All original work © 2009 - 2017 Alexey Provolotsky

8 November 2011


short story

The weird thing was that you couldn’t sit on that chair. The chair was a most dull, plain little wooden thing – and yet you couldn’t sit on it. Almost everything about the rest of the room as well as the tone of the conversation suggested that you were perhaps supposed to, but you had to fight it back. Because the moment you approached that chair with the most natural intention of sitting on it, her eyes angrily, unequivocally told you to stay away. And it got strained from there, and pretty soon, shattered and confused, you would have to go home.

She wasn’t a widow – though that would have explained a lot. She was a 30-odd spinster with no decent prospects, family or friends. Just the three of us; three students who once caught a glimpse of her emerging from a local grocery. And daringly approached her, and got acquainted, and said yes to her honey biscuits and peach tea (the first and last time we visited her together, cheeky in front of one another but inside trembling all over – fearing she might poison us and then abuse and mutilate our dead bodies). Of course, young and smug, we wouldn’t have bothered in the first place, but there was this one thing: Madeleine was beautiful. Insanely beautiful. Beautiful and unmarried.

And the thing is, we weren’t simply after her underwear (though I, for one, did get to see her stockings a number of times) – we were genuinely interested in marrying her. Madeleine was the first woman who did that to us, and back in the wintry street that night, with her telephone number stuffed lovingly in our back pockets, each of us knew what he had to do. I distinctly remember that Terry was whistling some contemporary pop hit – something we wouldn’t normally do. And all those dimly lit street lamps we encountered on our nippy, silent way home were an endless succession of faceless girlfriends we were to say goodbye to.

Though Madeleine’s fragrant, feminine presence made us too timid to voice our intentions, she knew perfectly well what it was that we wanted. And did nothing to discourage us. Alone in her huge but non-spacious flat, she’d make preparations: teas, cakes, wines, cigarettes. She knew what each of us liked, and she was clearly trying to please us. By turns we’d be there, talking to her, eating her food, listening to her records, and even making inhibited passes. She wouldn’t go to the movies or make love to you or have you talking to her about marriage, but everything else was allowed. Everything except sitting on that damned chair – which was exactly like all those other chairs in the room, only this one was invitingly, conspicuously sticking out. That chair was wrong. I remember that on our very first date I was close to actually committing that crime – which was sitting on it. But something dragged me away at the last moment and made me choose a sofa or another chair. Some hysterical whisper. I could swear she whispered ‘no’. I could swear she did.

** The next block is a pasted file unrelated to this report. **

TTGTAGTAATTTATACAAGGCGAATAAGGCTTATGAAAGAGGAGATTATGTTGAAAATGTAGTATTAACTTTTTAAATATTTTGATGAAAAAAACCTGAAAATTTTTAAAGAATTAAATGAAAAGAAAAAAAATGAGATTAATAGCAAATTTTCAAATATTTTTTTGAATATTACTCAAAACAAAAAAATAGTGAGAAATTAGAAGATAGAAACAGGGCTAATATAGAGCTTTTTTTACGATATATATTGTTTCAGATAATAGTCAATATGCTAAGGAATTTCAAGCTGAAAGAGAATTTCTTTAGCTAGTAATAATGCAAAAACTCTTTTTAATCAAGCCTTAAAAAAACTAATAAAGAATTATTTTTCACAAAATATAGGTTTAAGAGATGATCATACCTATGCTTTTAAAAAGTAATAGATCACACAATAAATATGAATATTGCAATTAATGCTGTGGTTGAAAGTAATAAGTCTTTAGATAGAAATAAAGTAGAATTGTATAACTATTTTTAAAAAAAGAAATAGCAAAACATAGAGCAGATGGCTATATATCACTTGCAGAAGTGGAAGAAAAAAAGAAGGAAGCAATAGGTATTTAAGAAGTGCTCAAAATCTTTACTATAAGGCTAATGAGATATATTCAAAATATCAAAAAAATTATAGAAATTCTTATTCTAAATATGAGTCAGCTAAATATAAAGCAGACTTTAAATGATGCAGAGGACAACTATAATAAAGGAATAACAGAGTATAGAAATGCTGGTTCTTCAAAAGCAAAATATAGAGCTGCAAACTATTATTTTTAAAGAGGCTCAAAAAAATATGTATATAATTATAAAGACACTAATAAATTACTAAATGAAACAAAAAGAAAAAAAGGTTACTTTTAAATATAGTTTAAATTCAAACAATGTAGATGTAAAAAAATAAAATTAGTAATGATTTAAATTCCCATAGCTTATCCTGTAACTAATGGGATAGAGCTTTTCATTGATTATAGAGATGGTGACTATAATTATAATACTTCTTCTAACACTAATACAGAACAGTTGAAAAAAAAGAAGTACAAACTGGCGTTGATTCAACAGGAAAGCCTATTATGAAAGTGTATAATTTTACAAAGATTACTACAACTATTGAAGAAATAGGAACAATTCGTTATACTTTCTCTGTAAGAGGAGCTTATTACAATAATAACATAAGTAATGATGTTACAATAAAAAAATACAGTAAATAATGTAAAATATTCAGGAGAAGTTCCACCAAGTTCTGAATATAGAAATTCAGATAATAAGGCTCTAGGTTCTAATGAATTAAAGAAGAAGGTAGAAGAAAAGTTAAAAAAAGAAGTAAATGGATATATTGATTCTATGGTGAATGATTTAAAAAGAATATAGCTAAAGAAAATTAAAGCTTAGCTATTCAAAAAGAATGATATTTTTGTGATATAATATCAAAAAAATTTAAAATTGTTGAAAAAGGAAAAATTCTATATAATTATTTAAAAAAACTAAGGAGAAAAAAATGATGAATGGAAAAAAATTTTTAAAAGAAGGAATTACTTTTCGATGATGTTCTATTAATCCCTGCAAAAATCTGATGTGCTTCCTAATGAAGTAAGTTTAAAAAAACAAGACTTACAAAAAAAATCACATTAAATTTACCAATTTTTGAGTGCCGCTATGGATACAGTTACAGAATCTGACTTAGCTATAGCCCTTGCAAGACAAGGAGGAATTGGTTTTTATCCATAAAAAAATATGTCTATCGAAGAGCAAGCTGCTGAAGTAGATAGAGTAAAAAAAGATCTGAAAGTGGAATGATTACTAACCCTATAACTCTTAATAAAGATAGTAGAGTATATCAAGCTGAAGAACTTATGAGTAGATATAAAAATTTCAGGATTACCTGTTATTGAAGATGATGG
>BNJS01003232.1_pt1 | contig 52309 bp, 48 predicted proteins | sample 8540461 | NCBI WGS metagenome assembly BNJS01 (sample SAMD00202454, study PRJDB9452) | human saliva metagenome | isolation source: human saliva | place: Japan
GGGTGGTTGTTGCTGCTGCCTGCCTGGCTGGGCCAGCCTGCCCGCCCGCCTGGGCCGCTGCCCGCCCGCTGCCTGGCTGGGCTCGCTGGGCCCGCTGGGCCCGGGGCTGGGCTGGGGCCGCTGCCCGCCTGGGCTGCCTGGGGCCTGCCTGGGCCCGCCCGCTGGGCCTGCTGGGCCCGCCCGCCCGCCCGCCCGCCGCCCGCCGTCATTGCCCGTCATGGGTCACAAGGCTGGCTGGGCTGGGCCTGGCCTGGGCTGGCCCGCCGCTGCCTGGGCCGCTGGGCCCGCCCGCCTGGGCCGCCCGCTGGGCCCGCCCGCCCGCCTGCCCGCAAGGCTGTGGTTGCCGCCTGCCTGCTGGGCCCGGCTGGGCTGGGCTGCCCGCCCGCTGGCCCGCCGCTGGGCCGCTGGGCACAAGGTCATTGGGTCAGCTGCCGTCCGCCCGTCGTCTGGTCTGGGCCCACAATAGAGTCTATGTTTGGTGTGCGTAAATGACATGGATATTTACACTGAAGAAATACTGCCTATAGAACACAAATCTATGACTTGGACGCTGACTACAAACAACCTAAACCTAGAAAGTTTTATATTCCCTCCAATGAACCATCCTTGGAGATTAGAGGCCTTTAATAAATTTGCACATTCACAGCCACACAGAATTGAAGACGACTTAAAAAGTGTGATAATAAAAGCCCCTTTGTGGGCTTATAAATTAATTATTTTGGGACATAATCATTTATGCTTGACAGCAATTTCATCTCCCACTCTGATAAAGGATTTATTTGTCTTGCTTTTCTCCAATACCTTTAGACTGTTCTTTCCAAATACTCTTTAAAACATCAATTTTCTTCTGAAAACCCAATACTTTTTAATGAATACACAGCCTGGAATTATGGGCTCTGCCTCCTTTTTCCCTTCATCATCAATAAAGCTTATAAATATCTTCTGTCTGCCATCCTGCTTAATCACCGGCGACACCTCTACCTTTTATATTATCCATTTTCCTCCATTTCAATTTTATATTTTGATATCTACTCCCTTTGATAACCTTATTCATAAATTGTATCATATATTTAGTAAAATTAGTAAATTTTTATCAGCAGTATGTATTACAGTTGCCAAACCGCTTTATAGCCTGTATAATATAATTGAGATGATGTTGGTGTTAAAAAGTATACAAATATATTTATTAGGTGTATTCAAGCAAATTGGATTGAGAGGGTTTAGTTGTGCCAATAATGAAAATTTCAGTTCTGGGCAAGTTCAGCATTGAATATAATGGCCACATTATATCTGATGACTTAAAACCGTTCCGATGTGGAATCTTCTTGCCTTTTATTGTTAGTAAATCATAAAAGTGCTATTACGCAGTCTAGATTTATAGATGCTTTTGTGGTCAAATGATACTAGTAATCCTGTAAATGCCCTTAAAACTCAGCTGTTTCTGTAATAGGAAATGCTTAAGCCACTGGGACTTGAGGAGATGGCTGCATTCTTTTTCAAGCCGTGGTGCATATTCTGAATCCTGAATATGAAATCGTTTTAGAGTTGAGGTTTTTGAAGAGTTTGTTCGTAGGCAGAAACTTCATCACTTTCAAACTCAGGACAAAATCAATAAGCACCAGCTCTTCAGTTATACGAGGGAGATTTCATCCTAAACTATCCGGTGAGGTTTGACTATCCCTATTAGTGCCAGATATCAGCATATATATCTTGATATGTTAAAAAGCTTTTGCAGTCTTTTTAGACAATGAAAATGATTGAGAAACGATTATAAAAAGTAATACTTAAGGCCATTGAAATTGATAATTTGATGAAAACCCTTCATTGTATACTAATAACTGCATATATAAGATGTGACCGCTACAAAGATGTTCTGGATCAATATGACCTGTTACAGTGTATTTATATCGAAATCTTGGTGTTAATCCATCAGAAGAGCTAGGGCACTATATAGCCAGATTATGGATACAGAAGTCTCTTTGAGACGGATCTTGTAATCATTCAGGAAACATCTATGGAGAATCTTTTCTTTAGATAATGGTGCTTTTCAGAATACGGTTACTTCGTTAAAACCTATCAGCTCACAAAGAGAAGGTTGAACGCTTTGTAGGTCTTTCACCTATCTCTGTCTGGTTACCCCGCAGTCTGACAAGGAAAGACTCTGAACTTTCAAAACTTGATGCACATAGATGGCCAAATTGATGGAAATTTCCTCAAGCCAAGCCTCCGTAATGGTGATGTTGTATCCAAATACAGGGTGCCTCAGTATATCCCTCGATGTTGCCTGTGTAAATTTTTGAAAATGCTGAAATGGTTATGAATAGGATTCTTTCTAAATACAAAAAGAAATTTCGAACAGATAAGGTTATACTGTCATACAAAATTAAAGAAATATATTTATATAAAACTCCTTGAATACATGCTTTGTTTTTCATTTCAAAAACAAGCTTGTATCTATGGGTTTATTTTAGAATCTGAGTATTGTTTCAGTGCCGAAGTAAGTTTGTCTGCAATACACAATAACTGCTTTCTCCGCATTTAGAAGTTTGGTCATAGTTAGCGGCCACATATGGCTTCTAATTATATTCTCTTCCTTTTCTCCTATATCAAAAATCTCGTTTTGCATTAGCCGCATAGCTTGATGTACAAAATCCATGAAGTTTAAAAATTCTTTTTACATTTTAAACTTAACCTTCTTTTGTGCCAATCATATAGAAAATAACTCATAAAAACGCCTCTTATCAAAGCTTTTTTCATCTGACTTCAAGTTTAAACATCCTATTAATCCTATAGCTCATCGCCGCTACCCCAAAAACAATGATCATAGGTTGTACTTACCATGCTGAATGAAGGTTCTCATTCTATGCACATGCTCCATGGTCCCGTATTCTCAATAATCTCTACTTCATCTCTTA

Madeleine’s flat looked straight from Tolkien’s shire – as cozy and cove-like. It had four or five rooms in it, but besides bathroom and an occasional three-second peek into her dark bedroom (when she was not around), I don’t remember ever spending any time outside of her living-room. The living-room was stylishly, expensively furnished and had this really strong smell of mahogany – dense but artsy. (The money, I was later to learn, was coming from her bank account – the only memory of her well-off father who had long been deceased. Madeleine worked as some kind of freelance writer for a fashion magazine – which certainly explained her impressive collection of dresses I was lamely fighting off with my cheap ties.) Still uttering breathlessly how beautiful she was that evening, you would enter the living-room, and be immediately seized by that grand mahogany table in the middle of the room, the food and the drinks, and her stiflingly warm presence nearby. She wouldn’t make any fuss – she would gently lead you to the table, say something about her neighbour’s strange cat in that seductively nasal voice of hers, pull one of the chairs and sit on it. You would then have to notice the chair that was waiting for you to the right of her – but you somehow knew it wasn’t for you. God knows who it was for – but it wasn’t for you. It wasn’t for me.

Strangely, throughout all those evenings you always had this feeling that you could sleep with Madeleine, could even marry her – but first you’d have to do something about that chair. And I know how crazy it sounds.

I honestly tried it all: I circled it, I gazed at it, I acted as if it wasn’t there, I actually touched it once (despite her unspokenly violent protests – after that she wouldn’t call or invite me for two weeks). One or two times I almost threw it out of the window in suppressed fury and blind frustration, but one thought that it could put an end to all these after-University evenings with Madeleine made me reconsider. Another anguished impulse I remember was to say to hell with it and jump at Madeleine and tear her clothes off and do the thing right there and then (taking her by force wouldn’t have been a problem – considering my full-blooded age and her delicate disposition). But surely that would have ruined it all: our meetings, my marriage plans. Madeleine lived quietly, desolately, so I don’t think there would have been any charges. But all the same – being called a rapist in my early twenties and in a town like ours wasn’t exactly part of my plan.